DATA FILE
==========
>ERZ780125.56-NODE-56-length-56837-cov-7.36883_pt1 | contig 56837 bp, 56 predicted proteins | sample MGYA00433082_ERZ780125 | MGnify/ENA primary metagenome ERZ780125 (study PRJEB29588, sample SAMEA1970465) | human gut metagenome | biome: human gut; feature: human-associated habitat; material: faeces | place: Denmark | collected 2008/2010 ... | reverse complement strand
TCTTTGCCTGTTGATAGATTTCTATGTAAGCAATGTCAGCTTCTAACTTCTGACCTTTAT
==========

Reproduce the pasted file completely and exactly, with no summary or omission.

>ERZ780125.56-NODE-56-length-56837-cov-7.36883_pt1 | contig 56837 bp, 56 predicted proteins | sample MGYA00433082_ERZ780125 | MGnify/ENA primary metagenome ERZ780125 (study PRJEB29588, sample SAMEA1970465) | human gut metagenome | biome: human gut; feature: human-associated habitat; material: faeces | place: Denmark | collected 2008/2010 ... | reverse complement strand
TCTTTGCCTGTTGATAGATTTCTATGTAAGCAATGTCAGCTTCTAACTTCTGACCTTTAT